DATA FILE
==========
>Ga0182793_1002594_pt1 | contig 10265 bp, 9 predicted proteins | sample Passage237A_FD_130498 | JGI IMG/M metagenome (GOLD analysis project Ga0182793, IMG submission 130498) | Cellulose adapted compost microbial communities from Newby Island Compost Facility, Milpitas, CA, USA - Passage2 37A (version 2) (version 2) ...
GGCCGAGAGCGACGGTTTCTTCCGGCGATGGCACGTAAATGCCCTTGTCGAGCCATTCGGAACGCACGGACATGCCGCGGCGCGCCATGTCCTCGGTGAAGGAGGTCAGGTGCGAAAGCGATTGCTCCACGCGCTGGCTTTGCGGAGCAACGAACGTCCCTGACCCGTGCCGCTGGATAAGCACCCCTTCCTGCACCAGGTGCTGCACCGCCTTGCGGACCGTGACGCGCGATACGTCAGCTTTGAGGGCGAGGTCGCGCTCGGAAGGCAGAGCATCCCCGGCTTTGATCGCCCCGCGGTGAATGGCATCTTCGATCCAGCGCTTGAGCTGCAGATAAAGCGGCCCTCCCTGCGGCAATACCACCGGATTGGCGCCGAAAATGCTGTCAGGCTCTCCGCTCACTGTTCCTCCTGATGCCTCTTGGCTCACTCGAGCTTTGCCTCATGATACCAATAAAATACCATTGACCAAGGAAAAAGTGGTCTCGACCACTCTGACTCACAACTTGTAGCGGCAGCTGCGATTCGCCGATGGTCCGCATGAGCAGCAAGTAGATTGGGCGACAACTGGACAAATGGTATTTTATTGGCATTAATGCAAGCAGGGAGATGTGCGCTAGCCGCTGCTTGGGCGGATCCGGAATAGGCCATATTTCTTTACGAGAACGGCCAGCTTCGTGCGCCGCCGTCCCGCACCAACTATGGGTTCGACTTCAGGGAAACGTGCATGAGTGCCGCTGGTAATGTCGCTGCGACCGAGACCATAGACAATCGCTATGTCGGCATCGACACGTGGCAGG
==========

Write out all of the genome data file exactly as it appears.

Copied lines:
>Ga0182793_1002594_pt1 | contig 10265 bp, 9 predicted proteins | sample Passage237A_FD_130498 | JGI IMG/M metagenome (GOLD analysis project Ga0182793, IMG submission 130498) | Cellulose adapted compost microbial communities from Newby Island Compost Facility, Milpitas, CA, USA - Passage2 37A (version 2) (version 2) ...
GGCCGAGAGCGACGGTTTCTTCCGGCGATGGCACGTAAATGCCCTTGTCGAGCCATTCGGAACGCACGGACATGCCGCGGCGCGCCATGTCCTCGGTGAAGGAGGTCAGGTGCGAAAGCGATTGCTCCACGCGCTGGCTTTGCGGAGCAACGAACGTCCCTGACCCGTGCCGCTGGATAAGCACCCCTTCCTGCACCAGGTGCTGCACCGCCTTGCGGACCGTGACGCGCGATACGTCAGCTTTGAGGGCGAGGTCGCGCTCGGAAGGCAGAGCATCCCCGGCTTTGATCGCCCCGCGGTGAATGGCATCTTCGATCCAGCGCTTGAGCTGCAGATAAAGCGGCCCTCCCTGCGGCAATACCACCGGATTGGCGCCGAAAATGCTGTCAGGCTCTCCGCTCACTGTTCCTCCTGATGCCTCTTGGCTCACTCGAGCTTTGCCTCATGATACCAATAAAATACCATTGACCAAGGAAAAAGTGGTCTCGACCACTCTGACTCACAACTTGTAGCGGCAGCTGCGATTCGCCGATGGTCCGCATGAGCAGCAAGTAGATTGGGCGACAACTGGACAAATGGTATTTTATTGGCATTAATGCAAGCAGGGAGATGTGCGCTAGCCGCTGCTTGGGCGGATCCGGAATAGGCCATATTTCTTTACGAGAACGGCCAGCTTCGTGCGCCGCCGTCCCGCACCAACTATGGGTTCGACTTCAGGGAAACGTGCATGAGTGCCGCTGGTAATGTCGCTGCGACCGAGACCATAGACAATCGCTATGTCGGCATCGACACGTGGCAGG